I constantly feel attacked as a genderqueer woman, as APASU meetings feel very dominated by men who make ignorant comments about women and women’s bodies, and make queer identity the brunt of their jokes.
In spite of APASU’s mission statement, I felt that real social issues that impact the lives of the ADPI community and all marginalized communities were not addressed, particularly Pacific Islander issues. On the rare occasion that APASU did have a meeting about social issues such as the model minority myth, microaggressions, and US imperialism, I found that the executive board and the general members alike appeared very detached and that conversation was sparse and unmotivated. And then there was a meeting where we talked about Asian American fashion designers. To be honest, I felt like that was a waste of my time. Why should I be interested in that, when I haven’t even had a chance to talk about the ADPIA struggle for liberation?
Also, the celebrities that APASU bring to campus almost always seem to be middle-class cisgender heterosexual able-bodied East Asian men, who don’t seem to have thought much at all about social justice. Many are youtube artists whose material is really rather oppressive, such as the Fung Brothers. The Fung Brothers tell everything from the perspective of middle class cis het able-bodied East Asian men who objectify women, assume everybody is heterosexual, and have enough class privilege to “click on laptops and sip on bubble tea,” and reinforce the model minority myth – generalizing the Asian American experience and spouting stereotypes about “Asian girls” and “Asian guys” and “FOBs.” I was extremely unimpressed that they were cause for a big event for APASU.
Why is APASU always spending its giant budget and organizing work on complacent, privileged celebrities, or putting on culture nights where we eat and watch people dance and then leave?
In the meantime, when the Multicultural Center organized the ADPIA Freedom School, APASU executive board and members were scarcely involved nor present. To me this felt like a blatant rejection of social justice issues and intersecting identities.
For me, APASU was an experience of feeling totally let down by my community of color, because this community failed to create an inclusive and respectful space, or the education that they promise in their mission statement.
The APASU community either needs to completely change direction in order to uphold APASU’s mission statement, or leave and start a new group that is strictly social and can be as apathetic as it wants. The ADPIA students who actually want to carry out APASU’s mission statement should not be the ones being forced to move to a different organization that has no funding or stipends. APASU has been stolen, hijacked, appropriated from us. I sincerely hope that APASU addresses these problems seriously.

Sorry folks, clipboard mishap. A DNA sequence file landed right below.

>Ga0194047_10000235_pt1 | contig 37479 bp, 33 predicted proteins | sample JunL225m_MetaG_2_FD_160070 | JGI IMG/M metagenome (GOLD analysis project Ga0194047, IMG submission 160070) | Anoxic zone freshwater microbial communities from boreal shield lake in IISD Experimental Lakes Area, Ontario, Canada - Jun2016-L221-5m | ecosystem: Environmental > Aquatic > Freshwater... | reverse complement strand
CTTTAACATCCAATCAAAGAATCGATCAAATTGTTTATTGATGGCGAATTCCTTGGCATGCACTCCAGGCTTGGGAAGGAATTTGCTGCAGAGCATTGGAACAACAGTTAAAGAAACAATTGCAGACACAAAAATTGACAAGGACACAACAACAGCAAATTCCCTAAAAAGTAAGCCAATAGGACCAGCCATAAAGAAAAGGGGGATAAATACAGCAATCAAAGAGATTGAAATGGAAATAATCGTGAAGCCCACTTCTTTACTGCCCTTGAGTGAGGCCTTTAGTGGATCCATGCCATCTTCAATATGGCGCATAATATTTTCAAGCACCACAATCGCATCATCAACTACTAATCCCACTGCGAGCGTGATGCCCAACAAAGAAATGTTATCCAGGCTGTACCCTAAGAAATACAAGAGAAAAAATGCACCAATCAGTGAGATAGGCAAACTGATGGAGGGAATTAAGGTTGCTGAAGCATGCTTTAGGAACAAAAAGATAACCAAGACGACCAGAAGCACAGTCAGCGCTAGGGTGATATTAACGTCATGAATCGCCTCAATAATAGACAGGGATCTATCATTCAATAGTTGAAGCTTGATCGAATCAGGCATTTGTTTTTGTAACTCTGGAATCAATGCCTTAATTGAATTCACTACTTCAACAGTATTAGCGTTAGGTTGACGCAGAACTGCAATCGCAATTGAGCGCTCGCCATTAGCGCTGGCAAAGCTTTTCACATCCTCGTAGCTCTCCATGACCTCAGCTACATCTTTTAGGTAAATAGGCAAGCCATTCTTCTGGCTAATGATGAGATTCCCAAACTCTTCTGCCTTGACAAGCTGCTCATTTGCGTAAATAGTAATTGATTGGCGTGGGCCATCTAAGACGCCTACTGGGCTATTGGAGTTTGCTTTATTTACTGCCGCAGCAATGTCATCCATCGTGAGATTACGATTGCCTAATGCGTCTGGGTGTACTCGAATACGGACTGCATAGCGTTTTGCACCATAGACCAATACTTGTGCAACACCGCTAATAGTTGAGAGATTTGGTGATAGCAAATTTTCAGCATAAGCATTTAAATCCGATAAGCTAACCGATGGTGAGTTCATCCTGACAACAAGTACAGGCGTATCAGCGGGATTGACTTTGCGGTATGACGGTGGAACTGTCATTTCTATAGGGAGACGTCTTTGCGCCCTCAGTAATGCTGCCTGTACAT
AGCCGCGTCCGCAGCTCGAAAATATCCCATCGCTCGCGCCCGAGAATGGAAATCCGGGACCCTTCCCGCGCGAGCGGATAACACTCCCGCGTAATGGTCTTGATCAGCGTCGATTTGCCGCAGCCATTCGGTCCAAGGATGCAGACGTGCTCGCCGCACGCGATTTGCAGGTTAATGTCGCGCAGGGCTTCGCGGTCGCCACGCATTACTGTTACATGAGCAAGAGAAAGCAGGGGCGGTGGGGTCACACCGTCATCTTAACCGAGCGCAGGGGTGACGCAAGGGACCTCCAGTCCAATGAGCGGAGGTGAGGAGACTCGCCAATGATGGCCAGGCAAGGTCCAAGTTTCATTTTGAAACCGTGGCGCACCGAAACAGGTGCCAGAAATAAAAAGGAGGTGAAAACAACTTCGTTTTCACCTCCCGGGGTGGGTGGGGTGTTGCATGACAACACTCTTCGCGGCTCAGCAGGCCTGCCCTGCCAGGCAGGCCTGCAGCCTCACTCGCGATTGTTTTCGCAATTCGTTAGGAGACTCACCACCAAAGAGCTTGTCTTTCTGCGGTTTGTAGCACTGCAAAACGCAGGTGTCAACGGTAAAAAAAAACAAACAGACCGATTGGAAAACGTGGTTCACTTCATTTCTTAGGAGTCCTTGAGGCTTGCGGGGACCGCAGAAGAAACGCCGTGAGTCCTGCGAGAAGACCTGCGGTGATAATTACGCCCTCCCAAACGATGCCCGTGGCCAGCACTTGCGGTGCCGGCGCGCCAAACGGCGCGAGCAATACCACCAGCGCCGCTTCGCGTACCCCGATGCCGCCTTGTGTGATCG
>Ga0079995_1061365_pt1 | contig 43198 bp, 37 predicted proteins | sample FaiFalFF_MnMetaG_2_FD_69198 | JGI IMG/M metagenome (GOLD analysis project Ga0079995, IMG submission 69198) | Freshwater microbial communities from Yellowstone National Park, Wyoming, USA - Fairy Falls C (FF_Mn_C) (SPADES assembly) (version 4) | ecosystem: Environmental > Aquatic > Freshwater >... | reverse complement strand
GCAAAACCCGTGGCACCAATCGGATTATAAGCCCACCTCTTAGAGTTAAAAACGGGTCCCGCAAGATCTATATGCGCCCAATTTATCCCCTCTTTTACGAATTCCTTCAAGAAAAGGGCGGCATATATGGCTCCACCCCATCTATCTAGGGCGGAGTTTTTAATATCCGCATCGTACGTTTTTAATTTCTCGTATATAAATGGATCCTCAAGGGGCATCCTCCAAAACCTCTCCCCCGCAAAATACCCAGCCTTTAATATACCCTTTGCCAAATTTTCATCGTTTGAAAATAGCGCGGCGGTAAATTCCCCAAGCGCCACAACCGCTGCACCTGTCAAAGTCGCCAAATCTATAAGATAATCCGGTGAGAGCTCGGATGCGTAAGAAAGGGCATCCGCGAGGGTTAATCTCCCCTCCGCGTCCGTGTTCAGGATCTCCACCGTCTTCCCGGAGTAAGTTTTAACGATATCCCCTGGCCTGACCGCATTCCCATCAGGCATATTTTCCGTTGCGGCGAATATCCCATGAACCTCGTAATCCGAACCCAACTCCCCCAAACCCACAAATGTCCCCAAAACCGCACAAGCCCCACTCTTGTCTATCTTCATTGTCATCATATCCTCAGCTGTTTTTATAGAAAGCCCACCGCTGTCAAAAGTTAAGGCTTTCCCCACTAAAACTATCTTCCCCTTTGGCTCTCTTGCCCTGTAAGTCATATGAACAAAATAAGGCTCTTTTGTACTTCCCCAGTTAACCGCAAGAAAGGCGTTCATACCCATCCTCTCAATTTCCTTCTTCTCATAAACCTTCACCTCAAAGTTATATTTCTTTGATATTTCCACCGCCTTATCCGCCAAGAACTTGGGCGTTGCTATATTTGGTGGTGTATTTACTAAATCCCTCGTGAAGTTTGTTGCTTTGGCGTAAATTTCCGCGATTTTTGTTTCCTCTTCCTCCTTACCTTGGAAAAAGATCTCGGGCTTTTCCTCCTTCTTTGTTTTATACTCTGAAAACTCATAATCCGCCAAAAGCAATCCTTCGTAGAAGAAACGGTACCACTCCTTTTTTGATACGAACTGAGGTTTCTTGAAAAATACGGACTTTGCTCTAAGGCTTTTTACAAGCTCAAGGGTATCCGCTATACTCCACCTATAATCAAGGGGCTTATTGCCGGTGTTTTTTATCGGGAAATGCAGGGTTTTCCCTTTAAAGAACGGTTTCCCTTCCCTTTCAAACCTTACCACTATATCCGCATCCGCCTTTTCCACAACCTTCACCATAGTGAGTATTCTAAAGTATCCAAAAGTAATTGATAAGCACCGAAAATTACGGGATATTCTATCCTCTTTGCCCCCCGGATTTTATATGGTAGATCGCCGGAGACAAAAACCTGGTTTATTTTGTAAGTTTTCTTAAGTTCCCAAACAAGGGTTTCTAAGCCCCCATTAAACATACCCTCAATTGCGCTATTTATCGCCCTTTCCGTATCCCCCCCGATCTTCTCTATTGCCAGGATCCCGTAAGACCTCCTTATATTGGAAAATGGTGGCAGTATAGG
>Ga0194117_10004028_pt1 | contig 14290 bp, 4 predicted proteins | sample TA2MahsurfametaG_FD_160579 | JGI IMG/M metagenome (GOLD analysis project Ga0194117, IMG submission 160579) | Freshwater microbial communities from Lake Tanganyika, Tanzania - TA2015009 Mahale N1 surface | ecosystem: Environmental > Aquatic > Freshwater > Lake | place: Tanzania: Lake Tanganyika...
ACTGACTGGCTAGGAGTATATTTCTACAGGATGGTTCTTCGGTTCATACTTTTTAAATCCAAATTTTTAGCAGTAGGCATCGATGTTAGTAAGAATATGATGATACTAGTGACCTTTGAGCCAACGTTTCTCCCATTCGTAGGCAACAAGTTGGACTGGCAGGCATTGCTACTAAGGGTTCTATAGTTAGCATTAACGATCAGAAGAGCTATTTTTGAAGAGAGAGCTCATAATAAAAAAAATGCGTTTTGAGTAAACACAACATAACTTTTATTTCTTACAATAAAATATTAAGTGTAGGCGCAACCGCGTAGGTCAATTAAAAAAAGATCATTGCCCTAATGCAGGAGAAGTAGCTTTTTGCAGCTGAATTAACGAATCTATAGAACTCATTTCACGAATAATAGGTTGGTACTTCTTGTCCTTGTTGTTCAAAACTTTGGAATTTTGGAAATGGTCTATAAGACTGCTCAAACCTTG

While there are more stories that have yet to be told, we hope that you can use these accounts to two ends. First, we hope to galvanize a discussion on how to steer APASU into a respectful and inclusive environment that is healing, attentive, and loving. In order to create a strong organization, we must insure that members trust and accept each other, and we cannot allow marginalization to occur within our community.
Second, we hope that these stories will motivate APASU to re-dedicate itself to its mission statement. The mission statement reads: “APASU actively seeks to educate members on issues directly and indirectly affecting the Asian Pacific American community on campus, national and global level as well as participating in the broader struggle for social, political, and racial justice.”
Currently, we feel that APASU has neglected to uphold this mission statement and deviated away from it. PACA would like to build with you, together. By opening up about our concerns and hurt, we hope that you take this friendly reminder of accountability and the above personal accounts to heart, as we have, and would use them as incentives to nurture a more welcoming, respectful space.
In closing, we want to extend to you an invitation to further discuss our concerns and listen to your inputs. We look forward to meeting with APASU’s leadership team as well as any interested stakeholders to problem-solve and discuss next steps, perhaps in the form of a town hall where we could constructively express our ideas and opinions. This letter is hopefully the starting point for many more healing conversations, as we would love to hear everyone’s voices, stories, and experiences, to collaborate, and to grow together.
We look forward to hearing your response(s). Please feel free to email us your thoughts at PACAlliance72@gmail.com.
The Pacific Asian Community Alliance Steering Committee
“Our ultimate objective in learning about anything is to try to create and develop a more just society.”-Yuri Kochiyama